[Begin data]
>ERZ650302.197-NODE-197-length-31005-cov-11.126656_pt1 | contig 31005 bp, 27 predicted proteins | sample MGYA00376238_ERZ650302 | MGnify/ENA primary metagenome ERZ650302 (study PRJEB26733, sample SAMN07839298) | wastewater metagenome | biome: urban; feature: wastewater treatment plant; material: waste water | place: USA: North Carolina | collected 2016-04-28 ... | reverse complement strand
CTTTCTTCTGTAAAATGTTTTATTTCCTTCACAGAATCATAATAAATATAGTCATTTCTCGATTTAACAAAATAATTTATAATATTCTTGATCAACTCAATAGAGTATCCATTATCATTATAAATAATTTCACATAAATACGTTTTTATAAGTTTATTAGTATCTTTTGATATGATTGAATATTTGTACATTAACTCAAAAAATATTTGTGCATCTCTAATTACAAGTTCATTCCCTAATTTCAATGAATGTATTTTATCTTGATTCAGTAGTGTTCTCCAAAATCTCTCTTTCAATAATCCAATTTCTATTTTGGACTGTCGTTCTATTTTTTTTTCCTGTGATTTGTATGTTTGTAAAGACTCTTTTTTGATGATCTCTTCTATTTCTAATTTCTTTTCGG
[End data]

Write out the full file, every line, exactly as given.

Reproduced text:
>ERZ650302.197-NODE-197-length-31005-cov-11.126656_pt1 | contig 31005 bp, 27 predicted proteins | sample MGYA00376238_ERZ650302 | MGnify/ENA primary metagenome ERZ650302 (study PRJEB26733, sample SAMN07839298) | wastewater metagenome | biome: urban; feature: wastewater treatment plant; material: waste water | place: USA: North Carolina | collected 2016-04-28 ... | reverse complement strand
CTTTCTTCTGTAAAATGTTTTATTTCCTTCACAGAATCATAATAAATATAGTCATTTCTCGATTTAACAAAATAATTTATAATATTCTTGATCAACTCAATAGAGTATCCATTATCATTATAAATAATTTCACATAAATACGTTTTTATAAGTTTATTAGTATCTTTTGATATGATTGAATATTTGTACATTAACTCAAAAAATATTTGTGCATCTCTAATTACAAGTTCATTCCCTAATTTCAATGAATGTATTTTATCTTGATTCAGTAGTGTTCTCCAAAATCTCTCTTTCAATAATCCAATTTCTATTTTGGACTGTCGTTCTATTTTTTTTTCCTGTGATTTGTATGTTTGTAAAGACTCTTTTTTGATGATCTCTTCTATTTCTAATTTCTTTTCGG